Complementary Colors: Harmony On The Color Wheel
For example, the shocking yellow building housing a police station in Istanbul, Turkey (#1) looks great against the saturated blue sky. The contrast between the two colors is bold and powerful. I captured the same complements in the photo of blue butterfly on a yellow flower (#2), and the predominant colors in the Moroccan door are intensely saturated blue and yellow (#3). Each of these images is successful on other levels in addition to the color (such as graphic design, lighting, and composition), but it’s the color that gives these pictures their punch.
Another pair of compliments that always makes a striking combination is green and magenta. This is easy to find when photographing flowers because so many species are pink, magenta, and fuchsia. The background green foliage offers the perfect environment. The foxglove flowers I found in Oregon (#4) are a perfect example. It doesn’t matter if the background is sharply defined or a soft blur, green and magenta will look good together in any circumstance. The wild rose (#5) from Glacier National Park in Montana offers the same contrast with green leaves. Notice in both these pictures that the lighting is soft and diffused. This is ideal for floral photography, and despite the mistaken impression by many photographers that bright direct sunlight is needed to bring out the rich colors in flowers, the truth is that it’s softly diffused lighting that makes the colors so beautiful.
A very different subject shows the same impact when green and magenta were juxtaposed with each other. Carnival in Venice (#6) offers an endless variety of outrageous colors in the costuming of the participants, and it’s always fun to find wild colors that clash and that have tremendous impact. Having said that, there’s nothing like complementary colors to draw attention to a subject.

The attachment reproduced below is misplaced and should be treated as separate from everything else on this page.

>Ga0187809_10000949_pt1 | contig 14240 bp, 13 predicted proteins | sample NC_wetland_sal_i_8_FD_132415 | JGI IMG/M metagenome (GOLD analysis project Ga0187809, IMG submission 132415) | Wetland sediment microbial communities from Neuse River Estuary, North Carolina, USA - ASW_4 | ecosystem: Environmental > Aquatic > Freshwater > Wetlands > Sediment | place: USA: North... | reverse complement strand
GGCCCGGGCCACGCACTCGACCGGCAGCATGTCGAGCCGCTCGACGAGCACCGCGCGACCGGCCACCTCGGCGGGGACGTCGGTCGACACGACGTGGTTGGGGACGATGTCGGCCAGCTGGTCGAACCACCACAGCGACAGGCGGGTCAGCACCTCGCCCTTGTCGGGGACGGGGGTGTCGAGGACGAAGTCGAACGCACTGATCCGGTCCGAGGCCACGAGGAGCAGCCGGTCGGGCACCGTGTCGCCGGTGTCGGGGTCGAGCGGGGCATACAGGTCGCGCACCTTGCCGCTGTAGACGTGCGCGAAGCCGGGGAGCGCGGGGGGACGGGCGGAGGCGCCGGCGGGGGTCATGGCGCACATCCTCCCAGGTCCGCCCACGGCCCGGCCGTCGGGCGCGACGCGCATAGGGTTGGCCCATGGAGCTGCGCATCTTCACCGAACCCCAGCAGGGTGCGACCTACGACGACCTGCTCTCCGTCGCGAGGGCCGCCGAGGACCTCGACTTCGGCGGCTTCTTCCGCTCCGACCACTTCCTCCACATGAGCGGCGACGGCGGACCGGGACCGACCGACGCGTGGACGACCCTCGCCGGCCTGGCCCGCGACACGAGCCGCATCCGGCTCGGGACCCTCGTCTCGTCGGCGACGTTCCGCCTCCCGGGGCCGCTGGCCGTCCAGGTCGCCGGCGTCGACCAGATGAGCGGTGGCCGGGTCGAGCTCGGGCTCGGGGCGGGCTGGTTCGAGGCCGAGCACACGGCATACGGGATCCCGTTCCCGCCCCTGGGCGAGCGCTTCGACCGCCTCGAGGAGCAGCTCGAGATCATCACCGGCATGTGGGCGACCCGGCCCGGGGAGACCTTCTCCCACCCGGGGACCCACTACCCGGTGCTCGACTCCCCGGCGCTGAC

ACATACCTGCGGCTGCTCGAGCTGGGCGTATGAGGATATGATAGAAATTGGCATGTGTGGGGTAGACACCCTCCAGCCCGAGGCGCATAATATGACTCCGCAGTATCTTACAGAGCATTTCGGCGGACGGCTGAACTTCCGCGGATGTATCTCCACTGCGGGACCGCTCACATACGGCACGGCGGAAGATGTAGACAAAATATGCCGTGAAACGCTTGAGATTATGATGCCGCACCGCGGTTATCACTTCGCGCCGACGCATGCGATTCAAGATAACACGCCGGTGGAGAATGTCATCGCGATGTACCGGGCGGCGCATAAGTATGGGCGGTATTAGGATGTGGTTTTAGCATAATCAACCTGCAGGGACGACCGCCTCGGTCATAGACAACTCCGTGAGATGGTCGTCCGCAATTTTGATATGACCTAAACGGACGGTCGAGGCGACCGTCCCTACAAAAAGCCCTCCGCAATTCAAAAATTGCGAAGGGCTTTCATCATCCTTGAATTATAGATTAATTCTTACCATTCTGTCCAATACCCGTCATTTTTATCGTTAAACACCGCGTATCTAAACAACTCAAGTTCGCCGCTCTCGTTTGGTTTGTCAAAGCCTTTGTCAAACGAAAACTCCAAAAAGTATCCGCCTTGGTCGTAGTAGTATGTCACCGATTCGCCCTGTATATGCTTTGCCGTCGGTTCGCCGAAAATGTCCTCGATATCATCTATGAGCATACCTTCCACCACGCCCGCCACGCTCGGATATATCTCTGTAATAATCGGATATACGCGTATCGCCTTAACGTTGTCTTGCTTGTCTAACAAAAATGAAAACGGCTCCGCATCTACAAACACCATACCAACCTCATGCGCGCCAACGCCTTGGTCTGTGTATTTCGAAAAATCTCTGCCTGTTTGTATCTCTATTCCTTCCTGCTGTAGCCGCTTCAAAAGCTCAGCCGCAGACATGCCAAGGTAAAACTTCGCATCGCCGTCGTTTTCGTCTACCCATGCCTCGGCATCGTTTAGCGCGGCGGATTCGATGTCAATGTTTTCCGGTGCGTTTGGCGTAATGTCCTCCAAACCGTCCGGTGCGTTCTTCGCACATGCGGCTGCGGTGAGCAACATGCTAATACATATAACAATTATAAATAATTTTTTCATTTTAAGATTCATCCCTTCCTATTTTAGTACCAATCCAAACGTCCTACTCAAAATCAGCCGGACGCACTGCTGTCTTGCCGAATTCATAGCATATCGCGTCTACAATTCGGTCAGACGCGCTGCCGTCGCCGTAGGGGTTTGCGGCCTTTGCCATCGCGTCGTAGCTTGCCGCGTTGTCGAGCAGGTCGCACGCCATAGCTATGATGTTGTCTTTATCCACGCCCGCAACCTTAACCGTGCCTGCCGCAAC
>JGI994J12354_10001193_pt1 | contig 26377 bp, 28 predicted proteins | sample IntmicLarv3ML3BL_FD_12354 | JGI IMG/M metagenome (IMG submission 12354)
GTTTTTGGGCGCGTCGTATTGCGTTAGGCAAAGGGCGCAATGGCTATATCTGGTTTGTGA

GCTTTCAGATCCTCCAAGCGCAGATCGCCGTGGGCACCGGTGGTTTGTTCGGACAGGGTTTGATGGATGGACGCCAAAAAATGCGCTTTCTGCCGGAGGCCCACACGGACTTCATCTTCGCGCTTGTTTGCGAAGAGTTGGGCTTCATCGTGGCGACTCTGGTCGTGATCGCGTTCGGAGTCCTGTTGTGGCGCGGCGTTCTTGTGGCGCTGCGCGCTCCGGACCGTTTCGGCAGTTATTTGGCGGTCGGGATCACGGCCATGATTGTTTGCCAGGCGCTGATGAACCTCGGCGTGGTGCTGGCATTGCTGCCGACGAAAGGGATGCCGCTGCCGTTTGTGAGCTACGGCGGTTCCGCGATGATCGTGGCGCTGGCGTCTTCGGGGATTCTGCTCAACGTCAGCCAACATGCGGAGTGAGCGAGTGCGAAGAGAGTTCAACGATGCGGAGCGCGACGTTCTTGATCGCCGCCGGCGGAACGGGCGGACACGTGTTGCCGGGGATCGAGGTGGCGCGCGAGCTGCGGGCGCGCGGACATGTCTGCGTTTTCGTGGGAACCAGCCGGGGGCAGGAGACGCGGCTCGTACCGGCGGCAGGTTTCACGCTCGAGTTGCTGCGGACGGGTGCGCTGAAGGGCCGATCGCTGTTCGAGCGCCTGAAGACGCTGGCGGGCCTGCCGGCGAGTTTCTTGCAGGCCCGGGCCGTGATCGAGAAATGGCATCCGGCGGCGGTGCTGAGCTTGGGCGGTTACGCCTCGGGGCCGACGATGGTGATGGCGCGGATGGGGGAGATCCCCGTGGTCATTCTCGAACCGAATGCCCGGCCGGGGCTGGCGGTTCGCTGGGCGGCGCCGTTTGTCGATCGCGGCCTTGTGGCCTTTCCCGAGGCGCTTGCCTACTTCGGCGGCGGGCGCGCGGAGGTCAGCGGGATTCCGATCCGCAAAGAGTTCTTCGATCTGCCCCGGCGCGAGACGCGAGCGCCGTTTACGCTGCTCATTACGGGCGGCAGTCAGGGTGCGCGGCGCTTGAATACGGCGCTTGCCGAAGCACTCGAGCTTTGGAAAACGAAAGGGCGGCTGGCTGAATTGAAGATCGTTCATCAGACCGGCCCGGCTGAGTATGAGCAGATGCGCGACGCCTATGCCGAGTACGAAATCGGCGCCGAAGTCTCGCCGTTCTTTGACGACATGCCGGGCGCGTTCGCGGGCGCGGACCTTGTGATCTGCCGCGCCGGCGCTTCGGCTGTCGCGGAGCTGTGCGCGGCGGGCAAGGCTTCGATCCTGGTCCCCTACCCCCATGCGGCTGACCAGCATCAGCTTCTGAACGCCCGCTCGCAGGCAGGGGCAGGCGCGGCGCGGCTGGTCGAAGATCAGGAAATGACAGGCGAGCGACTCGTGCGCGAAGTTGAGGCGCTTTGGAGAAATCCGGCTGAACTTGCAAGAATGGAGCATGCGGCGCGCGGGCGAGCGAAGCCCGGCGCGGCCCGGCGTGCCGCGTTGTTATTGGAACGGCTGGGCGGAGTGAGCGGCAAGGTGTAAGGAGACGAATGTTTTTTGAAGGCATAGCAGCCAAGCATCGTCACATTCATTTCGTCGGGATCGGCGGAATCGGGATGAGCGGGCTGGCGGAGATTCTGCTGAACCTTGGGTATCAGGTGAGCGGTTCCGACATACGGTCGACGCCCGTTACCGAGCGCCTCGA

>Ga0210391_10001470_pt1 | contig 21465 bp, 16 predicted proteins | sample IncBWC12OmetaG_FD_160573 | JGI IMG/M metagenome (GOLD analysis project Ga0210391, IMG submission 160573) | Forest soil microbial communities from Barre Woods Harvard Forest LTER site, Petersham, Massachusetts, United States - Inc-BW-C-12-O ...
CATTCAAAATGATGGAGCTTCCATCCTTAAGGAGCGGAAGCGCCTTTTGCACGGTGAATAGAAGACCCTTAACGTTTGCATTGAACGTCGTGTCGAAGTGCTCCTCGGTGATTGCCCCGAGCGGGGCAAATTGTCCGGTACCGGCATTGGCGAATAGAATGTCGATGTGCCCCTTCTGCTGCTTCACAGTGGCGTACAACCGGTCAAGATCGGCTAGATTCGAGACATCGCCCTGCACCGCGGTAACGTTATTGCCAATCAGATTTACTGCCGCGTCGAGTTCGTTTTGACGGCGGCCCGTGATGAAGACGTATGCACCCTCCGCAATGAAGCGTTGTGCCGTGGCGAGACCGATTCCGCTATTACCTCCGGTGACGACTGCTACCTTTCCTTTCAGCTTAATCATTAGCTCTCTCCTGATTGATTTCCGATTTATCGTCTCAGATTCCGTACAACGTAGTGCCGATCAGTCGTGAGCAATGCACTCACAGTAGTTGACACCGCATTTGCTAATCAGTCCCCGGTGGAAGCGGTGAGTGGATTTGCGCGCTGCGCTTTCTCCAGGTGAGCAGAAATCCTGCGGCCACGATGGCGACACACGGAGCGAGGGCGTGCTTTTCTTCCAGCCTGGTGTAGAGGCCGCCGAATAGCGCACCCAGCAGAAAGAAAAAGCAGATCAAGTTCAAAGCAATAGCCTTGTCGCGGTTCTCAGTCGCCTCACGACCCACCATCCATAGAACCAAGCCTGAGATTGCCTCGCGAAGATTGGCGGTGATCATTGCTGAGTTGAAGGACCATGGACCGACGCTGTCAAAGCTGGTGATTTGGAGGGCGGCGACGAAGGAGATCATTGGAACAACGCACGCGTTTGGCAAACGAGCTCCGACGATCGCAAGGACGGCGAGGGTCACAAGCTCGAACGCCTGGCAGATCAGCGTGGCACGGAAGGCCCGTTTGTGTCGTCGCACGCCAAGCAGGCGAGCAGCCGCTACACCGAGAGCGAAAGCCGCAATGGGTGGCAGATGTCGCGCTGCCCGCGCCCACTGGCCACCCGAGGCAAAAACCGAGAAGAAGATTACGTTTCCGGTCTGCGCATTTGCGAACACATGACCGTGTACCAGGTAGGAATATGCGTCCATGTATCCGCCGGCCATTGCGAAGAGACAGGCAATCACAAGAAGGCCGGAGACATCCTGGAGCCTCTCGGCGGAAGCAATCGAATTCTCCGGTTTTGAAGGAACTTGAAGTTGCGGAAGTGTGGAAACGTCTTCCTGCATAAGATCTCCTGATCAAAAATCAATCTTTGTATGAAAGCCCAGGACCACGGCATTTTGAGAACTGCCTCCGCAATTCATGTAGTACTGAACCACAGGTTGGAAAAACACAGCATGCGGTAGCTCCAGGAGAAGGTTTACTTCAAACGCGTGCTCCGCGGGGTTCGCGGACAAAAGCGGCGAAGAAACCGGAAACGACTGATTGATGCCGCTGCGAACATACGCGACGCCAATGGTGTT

If you are looking for an endless variety of colorful subjects to shoot, attend a car show. Street rods in particular are fantastic to photograph. Last July I went to the largest car show in North America and I was absolutely amazed at the dazzling display of color. It was held in Louisville, Kentucky, and there were 13,000 cars there and most of them were painted with outrageous colors. The backgrounds are not great, of course, because there were lots of people attending and there were distracting elements all over the place.
In the shot of three street rods (#7) with an architecture background (from Chicago), you can see an example of the third pair of complementary colors—red and cyan. I rarely see this combination in nature, but in fashion, cars, architecture, and even storefront windows you can sometimes find it. I made another composite photo with the 1959 Cadillac I shot in a museum (#8). The neon abstraction in the background was taken in O’Hare International Airport, Chicago, and I think the cyan color in the background was perfect to go with the saturated red paint job on the car. Notice how I combined two photographs where artificial lighting was used. Had I combined the indoor shot of the car with an exterior photo of something else, I wouldn’t have looked right. The lighting must match when you put images together.
I used the same color scheme when I asked a costumed model in Venice to stand in front of a house on Burano Island painted in cyan (#9).